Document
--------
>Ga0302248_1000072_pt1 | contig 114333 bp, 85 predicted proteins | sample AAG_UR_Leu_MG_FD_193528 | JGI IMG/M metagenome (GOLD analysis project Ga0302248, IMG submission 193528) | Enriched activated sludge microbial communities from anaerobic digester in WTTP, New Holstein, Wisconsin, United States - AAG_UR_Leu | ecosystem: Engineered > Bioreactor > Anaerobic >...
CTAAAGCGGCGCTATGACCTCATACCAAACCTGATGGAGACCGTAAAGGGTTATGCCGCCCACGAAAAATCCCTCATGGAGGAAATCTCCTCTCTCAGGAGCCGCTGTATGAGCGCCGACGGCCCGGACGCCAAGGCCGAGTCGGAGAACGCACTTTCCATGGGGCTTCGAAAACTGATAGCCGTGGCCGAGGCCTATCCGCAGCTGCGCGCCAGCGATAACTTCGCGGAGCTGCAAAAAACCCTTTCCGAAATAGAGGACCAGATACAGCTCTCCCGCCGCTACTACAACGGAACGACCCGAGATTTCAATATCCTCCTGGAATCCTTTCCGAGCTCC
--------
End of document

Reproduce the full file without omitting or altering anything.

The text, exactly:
>Ga0302248_1000072_pt1 | contig 114333 bp, 85 predicted proteins | sample AAG_UR_Leu_MG_FD_193528 | JGI IMG/M metagenome (GOLD analysis project Ga0302248, IMG submission 193528) | Enriched activated sludge microbial communities from anaerobic digester in WTTP, New Holstein, Wisconsin, United States - AAG_UR_Leu | ecosystem: Engineered > Bioreactor > Anaerobic >...
CTAAAGCGGCGCTATGACCTCATACCAAACCTGATGGAGACCGTAAAGGGTTATGCCGCCCACGAAAAATCCCTCATGGAGGAAATCTCCTCTCTCAGGAGCCGCTGTATGAGCGCCGACGGCCCGGACGCCAAGGCCGAGTCGGAGAACGCACTTTCCATGGGGCTTCGAAAACTGATAGCCGTGGCCGAGGCCTATCCGCAGCTGCGCGCCAGCGATAACTTCGCGGAGCTGCAAAAAACCCTTTCCGAAATAGAGGACCAGATACAGCTCTCCCGCCGCTACTACAACGGAACGACCCGAGATTTCAATATCCTCCTGGAATCCTTTCCGAGCTCC